This is the Age of Anxiety but it needs to become the Age of Faith

Principles of love and peace lose their force when divorced from the teaching of Christ the Lord

May 23, 2016

By Fr Alexander Lucie-Smith
The Egyptian authorities have already made it clear that terrorist activity is the most likely reason for the downing of EgyptAir’s Flight MS804, and with each new piece of evidence that emerges, it seems unlikely that some other explanation will seem more compelling. If it was terrorism, which is not certain as yet, but seems likely, then this raises further questions: who was responsible? What did they hope to achieve? And how can we ensure the safety of planes and airports in the future?

The answer to the last question is the most troubling of all. It seems that nowhere is safe these days, and we are all condemned to live under the shadow of the possibility that some once routine activity may be transformed into a theatre of violence and death. This is the Age of Anxiety, to borrow the title of a little read long poem by WH Auden, published soon after the Second World War ended.

Of course, this is exactly what the terrorists want, as we have been told many times; but that truth does not quite dissipate the disquiet many will feel. Disquiet, anxiety, fear – these are all perfectly natural, indeed sensible, reactions to mortal danger. They are reactions that school us to take avoiding actions: but in these circumstances, what actions? How can we help ourselves? How can we make ourselves safe? How can I, or anyone reading this, make streets, shopping centres, trains, airports and planes any safer, given the failure of the professional security agencies?

The only answer to this question – given that it has no practical answer – must be existential. The Romans, when faced with the threat of barbarian incursions, built walls to keep them out. We cannot do that, as walls do not really work against terrorism, given that the agents of terror our own co-citizens.

But the Romans did not just rely on walls: they also relied on their own innate sense that romanitas, the civilisation of the Roman Empire, was infinitely superior to the lack of civilisation of the barbarians. Moreover, the barbarians agreed with them: their efforts to get within the wall were made not to destroy the Empire but to get their own share in its superior way of life. This is where modern terrorists diverge from the barbarians of old. Modern terrorists are nihilists, intent on destruction; the only existential response is to reassert the value of what we have, and that which they want to destroy.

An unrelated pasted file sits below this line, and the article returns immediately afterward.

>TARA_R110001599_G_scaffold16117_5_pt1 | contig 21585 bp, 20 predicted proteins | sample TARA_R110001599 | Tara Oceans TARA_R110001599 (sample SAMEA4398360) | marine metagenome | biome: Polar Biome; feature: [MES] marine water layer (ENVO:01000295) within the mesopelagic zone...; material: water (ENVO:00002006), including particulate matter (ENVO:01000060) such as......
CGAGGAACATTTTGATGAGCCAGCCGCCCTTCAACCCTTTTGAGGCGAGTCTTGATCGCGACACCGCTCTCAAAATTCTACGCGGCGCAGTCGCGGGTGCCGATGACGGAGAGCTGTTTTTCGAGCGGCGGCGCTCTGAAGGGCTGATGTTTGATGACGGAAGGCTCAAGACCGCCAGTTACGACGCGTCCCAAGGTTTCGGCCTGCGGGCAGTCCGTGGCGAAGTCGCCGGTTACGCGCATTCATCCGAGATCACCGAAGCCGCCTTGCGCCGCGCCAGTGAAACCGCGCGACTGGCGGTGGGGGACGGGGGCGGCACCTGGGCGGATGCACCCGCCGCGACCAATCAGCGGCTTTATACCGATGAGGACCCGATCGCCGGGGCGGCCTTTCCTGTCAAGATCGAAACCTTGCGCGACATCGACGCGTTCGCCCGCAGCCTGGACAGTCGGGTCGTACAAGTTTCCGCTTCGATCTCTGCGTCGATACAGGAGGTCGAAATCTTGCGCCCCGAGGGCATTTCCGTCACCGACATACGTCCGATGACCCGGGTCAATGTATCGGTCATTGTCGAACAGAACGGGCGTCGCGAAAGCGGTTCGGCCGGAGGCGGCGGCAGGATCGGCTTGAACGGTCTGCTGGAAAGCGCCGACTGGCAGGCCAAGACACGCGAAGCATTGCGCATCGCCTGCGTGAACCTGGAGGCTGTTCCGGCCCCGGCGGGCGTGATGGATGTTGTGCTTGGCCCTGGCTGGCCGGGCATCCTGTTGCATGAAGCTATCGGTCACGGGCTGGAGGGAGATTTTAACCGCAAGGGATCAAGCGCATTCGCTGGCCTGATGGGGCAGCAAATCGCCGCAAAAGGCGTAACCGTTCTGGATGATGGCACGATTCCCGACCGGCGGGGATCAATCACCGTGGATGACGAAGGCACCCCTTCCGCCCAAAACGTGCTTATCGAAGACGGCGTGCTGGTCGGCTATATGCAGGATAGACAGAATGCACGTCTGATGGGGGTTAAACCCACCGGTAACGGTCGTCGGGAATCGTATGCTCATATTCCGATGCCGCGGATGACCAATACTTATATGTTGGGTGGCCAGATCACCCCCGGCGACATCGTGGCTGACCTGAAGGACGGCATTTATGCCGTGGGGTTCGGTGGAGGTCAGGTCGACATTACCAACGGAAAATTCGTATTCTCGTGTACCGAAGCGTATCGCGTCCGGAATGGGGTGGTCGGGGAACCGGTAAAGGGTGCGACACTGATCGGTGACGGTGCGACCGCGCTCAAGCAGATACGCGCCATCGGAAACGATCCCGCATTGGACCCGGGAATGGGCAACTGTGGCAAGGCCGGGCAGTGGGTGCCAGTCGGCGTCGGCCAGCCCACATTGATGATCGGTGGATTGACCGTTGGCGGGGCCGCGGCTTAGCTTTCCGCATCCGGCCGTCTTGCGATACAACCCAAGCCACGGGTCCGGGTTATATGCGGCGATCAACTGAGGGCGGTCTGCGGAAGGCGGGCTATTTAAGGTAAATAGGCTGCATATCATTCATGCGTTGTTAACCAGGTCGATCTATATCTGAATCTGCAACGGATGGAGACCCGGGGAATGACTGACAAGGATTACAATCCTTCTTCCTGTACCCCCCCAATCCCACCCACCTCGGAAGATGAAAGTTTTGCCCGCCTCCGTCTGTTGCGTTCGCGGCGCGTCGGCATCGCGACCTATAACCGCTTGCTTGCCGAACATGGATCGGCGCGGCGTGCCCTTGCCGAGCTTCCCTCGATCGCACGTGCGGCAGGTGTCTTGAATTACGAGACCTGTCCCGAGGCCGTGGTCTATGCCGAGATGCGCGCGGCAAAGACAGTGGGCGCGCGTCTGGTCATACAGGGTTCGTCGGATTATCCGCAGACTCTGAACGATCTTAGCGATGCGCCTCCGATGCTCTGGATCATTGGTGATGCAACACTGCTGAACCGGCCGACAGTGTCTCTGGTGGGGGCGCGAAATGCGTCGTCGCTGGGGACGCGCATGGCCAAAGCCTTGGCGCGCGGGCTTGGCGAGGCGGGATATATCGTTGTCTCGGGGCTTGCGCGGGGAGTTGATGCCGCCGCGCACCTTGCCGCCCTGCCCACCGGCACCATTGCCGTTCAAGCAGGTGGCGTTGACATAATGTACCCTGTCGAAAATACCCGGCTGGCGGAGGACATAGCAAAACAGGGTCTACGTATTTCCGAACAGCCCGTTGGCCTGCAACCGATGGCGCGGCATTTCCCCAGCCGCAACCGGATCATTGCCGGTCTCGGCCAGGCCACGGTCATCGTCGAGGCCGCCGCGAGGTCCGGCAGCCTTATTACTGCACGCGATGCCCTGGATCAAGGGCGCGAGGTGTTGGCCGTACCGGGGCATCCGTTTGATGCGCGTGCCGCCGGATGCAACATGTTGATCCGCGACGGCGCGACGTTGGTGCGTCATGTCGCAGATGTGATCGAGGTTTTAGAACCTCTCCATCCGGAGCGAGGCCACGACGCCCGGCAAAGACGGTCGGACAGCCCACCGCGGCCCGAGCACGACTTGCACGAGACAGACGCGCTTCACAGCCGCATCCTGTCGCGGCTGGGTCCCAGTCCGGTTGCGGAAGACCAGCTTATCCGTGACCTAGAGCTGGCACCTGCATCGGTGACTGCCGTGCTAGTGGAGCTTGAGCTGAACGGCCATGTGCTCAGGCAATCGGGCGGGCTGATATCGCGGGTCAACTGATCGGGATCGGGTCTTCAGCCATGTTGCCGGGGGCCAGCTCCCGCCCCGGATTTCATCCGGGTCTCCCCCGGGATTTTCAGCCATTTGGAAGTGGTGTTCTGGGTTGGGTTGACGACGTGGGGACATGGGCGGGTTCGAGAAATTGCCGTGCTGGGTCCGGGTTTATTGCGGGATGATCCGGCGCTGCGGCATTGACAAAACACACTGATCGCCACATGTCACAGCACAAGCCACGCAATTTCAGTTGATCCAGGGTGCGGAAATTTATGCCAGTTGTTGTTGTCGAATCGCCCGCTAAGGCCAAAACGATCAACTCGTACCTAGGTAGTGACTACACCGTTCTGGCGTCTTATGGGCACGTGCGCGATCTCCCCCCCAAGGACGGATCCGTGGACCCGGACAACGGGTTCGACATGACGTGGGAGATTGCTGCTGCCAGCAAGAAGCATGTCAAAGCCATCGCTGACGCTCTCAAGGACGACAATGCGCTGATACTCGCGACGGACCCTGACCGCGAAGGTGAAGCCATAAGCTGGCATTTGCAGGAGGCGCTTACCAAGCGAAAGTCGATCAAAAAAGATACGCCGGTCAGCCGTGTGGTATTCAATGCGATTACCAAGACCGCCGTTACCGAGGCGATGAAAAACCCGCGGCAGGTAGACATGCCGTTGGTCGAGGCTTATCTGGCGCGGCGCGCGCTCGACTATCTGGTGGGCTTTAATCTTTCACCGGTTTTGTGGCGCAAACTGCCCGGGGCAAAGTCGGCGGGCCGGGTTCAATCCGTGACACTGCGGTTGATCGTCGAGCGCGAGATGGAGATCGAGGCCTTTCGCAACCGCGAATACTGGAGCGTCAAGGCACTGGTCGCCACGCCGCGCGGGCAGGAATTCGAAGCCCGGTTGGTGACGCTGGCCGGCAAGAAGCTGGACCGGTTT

This has been the problem that has confronted us all ever since the collapse of the Twin Towers: we have granted terrorist envy a false legitimacy. Many have seen the attacks on Western targets as somehow provoked by, and due punishment for, American foreign policy: this is ridiculous, as the current wave of attacks long predates Iraq, and is not confined to America and her allies.

There has also been the unspoken assumption that the West and the values of the West are not absolutely worth defending or preserving. Western leaders have been at pains to deny any claim to moral or cultural superiority. While terrorists make asymmetrical war on us, we too willingly accept a level playing field between us and them in moral matters.

With one exception. When Anders Breivik carried out his deadly terrorist attack in Norway back in 2011, the then Prime Minster of Norway, Jens Stoltenberg, said: “We are still shocked by what has happened, but we will never give up our values. Our response is more democracy, more openness and more humanity. But never naivety.” In other words, faced with a fascist white supremacist, the reaction was not to give in, but to re-emphasise all the things that Breivik hated. Yet no one accused Mr Stoltenberg of being provocative.

The challenge remains, however: even if we want to restate our values in the face of terrorism to show that we will not compromise them, in what do those values consist? The question of values and their articulation is as urgent as ever. Just what do we believe in? What are the values on which we will not compromise? Mr Stoltenberg knew what he believed in, and spoke, perhaps, for all Norwegians.

I know what I believe in – the beliefs and traditions of the Catholic Church. My creed is firm. But are there, for example, European values we can all rally round? And if not, why not? Might it be because they have been effectively undermined from within for generations?

This is the Age of Anxiety. It needs to become the Age of Confidence, or perhaps even the Age of Faith. We need moral leadership, and something to believe in. Peace is better than war, love better than hate, justice better than murder – but these principles lose their force when divorced from the teaching of Christ the Lord.--Catholic Herald

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